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Analyse the Presentation of the Servant-Master Relationship in 'The Taming of the Shrew'

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Analyse the Presentation of the Servant-Master Relationship in 'The Taming of the Shrew' When 'The Taming of the Shrew' was written around 1593-1594, the working classes and servants made up the vast majority of the British population. This led to common social stereotyping of the servant classes. This can be clearly seen in some of Shakespeare's early plays including 'The Taming of the Shrew'. In this play there are many characters that are bound together by the servant-master relationship. These include: The Lord and his Huntsmen in the induction, Petruchio's domination over Grumio throughout the play and the comradeship between Tranio and Lucentio. Shakespeare explores a number of different types of relationship between the classes in a way that was only possible on the stage. This is the physical enactment of the servant master relationship. There are two different types of servant-master relationship shown in the play. One is the traditional, where the master dominates and sometimes abuses the servant so that he obeys his master's will. The other is the idealised, rare, if existent, bond, where there is equality and mutual respect. Through this comparison, the play re-evaluates the power of the servant's bond with his master and the portrayal of wives as servants. ...read more.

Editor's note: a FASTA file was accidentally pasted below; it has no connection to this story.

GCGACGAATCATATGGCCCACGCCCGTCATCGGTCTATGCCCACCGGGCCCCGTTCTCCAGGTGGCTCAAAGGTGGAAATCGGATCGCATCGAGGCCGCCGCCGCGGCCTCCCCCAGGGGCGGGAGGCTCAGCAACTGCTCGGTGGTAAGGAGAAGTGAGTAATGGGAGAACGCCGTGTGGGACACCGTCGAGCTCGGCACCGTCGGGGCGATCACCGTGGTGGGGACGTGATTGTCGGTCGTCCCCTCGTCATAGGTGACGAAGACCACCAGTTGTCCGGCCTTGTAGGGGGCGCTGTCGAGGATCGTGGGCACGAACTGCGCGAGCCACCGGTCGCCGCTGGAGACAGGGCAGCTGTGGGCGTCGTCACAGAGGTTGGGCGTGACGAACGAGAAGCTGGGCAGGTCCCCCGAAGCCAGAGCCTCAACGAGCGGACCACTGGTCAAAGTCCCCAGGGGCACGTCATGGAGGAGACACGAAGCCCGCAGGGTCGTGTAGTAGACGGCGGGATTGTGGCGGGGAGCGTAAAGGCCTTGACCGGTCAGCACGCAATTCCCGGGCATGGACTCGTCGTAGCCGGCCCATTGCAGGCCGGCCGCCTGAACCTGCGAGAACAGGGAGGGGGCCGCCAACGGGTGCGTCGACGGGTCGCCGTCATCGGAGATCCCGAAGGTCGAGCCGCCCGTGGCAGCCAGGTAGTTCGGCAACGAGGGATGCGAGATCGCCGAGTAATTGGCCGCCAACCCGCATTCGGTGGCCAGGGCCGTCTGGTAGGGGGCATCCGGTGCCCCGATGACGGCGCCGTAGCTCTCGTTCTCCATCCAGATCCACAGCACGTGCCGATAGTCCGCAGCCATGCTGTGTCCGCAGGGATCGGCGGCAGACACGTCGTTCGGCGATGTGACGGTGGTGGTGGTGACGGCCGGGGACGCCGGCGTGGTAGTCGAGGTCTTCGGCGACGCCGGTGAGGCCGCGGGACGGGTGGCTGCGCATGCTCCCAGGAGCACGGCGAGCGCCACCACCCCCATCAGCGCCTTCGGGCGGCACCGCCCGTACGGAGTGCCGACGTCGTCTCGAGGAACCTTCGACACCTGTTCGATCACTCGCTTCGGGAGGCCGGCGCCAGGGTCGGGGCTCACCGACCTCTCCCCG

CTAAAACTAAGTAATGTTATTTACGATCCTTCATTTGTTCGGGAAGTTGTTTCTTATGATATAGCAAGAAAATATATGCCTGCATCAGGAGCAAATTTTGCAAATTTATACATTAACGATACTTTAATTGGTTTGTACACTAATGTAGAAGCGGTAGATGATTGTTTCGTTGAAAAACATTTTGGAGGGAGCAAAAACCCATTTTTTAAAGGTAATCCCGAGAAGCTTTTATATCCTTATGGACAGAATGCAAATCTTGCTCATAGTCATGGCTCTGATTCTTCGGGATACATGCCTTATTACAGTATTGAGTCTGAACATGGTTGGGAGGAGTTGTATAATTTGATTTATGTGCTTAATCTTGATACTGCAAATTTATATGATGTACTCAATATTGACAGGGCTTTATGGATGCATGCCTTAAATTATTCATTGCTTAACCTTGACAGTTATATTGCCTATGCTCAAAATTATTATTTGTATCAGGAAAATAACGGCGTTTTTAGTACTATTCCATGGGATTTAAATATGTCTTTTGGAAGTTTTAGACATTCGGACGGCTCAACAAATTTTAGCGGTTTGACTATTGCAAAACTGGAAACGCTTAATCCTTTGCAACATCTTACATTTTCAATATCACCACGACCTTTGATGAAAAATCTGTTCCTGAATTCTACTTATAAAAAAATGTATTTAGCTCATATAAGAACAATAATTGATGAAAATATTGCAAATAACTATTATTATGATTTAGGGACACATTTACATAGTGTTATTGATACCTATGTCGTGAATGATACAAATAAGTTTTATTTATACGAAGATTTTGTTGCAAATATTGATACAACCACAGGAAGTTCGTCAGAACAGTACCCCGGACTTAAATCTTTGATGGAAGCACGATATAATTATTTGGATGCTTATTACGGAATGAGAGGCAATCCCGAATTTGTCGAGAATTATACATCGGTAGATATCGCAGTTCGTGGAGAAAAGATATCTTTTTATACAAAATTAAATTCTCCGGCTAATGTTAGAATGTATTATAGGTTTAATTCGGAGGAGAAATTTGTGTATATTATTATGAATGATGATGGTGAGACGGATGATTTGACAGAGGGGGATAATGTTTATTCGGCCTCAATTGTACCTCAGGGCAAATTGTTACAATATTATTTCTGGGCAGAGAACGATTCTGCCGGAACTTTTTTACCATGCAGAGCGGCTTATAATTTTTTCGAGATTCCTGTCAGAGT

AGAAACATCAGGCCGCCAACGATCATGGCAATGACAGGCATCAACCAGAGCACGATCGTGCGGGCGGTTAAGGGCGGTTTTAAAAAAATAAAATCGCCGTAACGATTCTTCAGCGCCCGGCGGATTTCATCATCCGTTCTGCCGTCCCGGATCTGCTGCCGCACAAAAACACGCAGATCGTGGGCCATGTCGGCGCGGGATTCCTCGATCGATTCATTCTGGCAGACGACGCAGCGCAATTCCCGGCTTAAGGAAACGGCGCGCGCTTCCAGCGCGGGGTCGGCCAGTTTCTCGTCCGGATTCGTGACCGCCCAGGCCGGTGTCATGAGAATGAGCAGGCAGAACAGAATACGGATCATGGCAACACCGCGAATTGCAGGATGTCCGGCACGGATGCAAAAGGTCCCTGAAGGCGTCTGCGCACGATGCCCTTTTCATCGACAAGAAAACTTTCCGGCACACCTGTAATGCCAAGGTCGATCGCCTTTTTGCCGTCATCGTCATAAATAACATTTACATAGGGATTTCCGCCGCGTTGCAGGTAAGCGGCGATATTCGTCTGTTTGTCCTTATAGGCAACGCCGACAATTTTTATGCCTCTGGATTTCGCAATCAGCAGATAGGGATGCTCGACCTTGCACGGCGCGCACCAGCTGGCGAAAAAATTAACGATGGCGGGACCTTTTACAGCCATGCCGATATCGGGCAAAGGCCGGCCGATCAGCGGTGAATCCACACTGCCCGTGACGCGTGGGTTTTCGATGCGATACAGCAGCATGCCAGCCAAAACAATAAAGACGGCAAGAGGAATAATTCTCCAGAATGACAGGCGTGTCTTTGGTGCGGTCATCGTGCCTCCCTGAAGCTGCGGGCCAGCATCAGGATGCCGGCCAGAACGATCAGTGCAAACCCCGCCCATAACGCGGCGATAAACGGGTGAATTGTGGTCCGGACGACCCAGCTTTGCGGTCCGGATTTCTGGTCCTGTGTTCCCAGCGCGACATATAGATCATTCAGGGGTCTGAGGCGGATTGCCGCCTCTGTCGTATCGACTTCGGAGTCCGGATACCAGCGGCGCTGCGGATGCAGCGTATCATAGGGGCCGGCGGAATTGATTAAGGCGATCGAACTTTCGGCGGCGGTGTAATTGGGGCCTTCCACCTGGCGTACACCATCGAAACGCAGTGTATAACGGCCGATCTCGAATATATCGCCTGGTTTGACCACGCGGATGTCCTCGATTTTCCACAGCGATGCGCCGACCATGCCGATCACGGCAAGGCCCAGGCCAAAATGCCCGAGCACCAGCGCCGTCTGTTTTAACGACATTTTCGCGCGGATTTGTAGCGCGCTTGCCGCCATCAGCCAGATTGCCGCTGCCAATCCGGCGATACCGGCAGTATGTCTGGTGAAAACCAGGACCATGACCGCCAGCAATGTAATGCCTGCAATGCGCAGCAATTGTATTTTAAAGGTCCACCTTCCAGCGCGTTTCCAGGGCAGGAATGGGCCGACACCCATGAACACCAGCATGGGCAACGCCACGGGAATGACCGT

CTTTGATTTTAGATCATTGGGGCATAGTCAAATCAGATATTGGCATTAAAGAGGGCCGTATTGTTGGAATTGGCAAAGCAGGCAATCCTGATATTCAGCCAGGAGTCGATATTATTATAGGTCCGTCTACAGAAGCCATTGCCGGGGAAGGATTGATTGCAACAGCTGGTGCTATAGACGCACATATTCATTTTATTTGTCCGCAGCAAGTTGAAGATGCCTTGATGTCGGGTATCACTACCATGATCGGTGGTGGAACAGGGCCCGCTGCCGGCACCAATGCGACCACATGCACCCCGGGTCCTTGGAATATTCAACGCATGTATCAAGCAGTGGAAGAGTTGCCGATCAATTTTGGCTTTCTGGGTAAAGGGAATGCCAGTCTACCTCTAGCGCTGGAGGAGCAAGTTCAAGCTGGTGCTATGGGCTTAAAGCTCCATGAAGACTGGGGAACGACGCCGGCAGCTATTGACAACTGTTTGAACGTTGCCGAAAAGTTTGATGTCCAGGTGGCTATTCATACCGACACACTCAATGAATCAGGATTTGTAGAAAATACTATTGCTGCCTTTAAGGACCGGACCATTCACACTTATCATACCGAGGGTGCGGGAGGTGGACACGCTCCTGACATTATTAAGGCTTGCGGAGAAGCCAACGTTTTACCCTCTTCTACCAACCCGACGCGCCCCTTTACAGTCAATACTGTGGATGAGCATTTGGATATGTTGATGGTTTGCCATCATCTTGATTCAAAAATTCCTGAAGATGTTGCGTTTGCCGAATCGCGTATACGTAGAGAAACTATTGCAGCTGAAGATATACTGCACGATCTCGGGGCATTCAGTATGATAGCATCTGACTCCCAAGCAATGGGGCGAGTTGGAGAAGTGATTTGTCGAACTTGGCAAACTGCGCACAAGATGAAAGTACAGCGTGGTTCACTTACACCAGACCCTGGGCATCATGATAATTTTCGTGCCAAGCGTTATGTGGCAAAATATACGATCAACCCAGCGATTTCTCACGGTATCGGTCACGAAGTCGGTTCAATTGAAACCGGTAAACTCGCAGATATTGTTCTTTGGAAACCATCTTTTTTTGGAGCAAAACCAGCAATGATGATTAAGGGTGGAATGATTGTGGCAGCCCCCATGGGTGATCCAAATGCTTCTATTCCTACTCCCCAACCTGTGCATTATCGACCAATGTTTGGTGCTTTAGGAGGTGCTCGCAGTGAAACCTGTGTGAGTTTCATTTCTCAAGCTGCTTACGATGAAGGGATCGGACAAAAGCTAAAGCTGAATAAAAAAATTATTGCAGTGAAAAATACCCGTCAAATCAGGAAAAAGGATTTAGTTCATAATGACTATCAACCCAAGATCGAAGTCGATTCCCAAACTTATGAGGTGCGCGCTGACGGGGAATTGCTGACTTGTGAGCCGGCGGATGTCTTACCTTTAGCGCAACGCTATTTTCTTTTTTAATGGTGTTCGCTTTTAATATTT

"Nor can we be distinguish'd by our faces for man or master." Lucentio is perfectly willing to swap places with Tranio in order to achieve the love of Bianca: "Let me be a slave t'achieve that maid." Through Tranio and Lucentio's relationship, Shakespeare points out that the differences between the master and the slave are only on the surface and each can transform into the other with little or no practice. This is also clear in the scenes where Sly plays the role of the Lord and easily picks it up. When Tranio puts on his master's clothes, Lucentio proclaims: "Tranio is changed into Lucentio". Tranio easily slips into the role of a traditional master and upper class gentleman. Tranio's speech about how he intends to woo Bianca impresses even the intellectual, Gremio, who remarks: "What, this gentleman will out-talk us all!" Unlike Grumio, Tranio is able to gain his own power and respect. He slips easily into the role and is able to wield the power and status freely. Although Tranio appears to enjoy his position, he always remains loyal to his master. When he plans with Baptista, how to win Bianca, he says: "Tis in my head to do my master good. ...read more.


Her sister and the widow do not respond to their husband's calls and Katherine is forced to "fetch them". Katherine's final speech shows her complete submission to the patriarchal system. She says that husbands, like masters are to be "thy governor" and "thy king". She also claims "Such duty... a woman oweth to her husband." She admits that she is willing to perform what her husband calls her 'duty'. At the end of the play, it seems that Shakespeare has submitted to the traditional orthodox beliefs of his society. However, the 'Sly' scene does not come to a close and this loose end still questions the seemingly definitive conclusion, which was Katherine's speech. At the end of the play, Tranio, the servant, still remains in an almost equal position to the other men and takes part in the wagering of the husbands. The very last lines of the play are oddly inconclusive and possibly suggest a doubt as to whether Kate's transformation is genuine. Lucentio in utter amazement, says "'Tis a wonder, by your leave, she will be tamed so". He almost seems to doubt that she could possibly change so completely. Throughout 'the Taming of the Shrew', Shakespeare makes clear that the "old" system functions, if with glitches, and that it is easy to fit into, but he also suggests that there is an alternative to the traditional roles of masters and servants, and even wives and husbands. ...read more.

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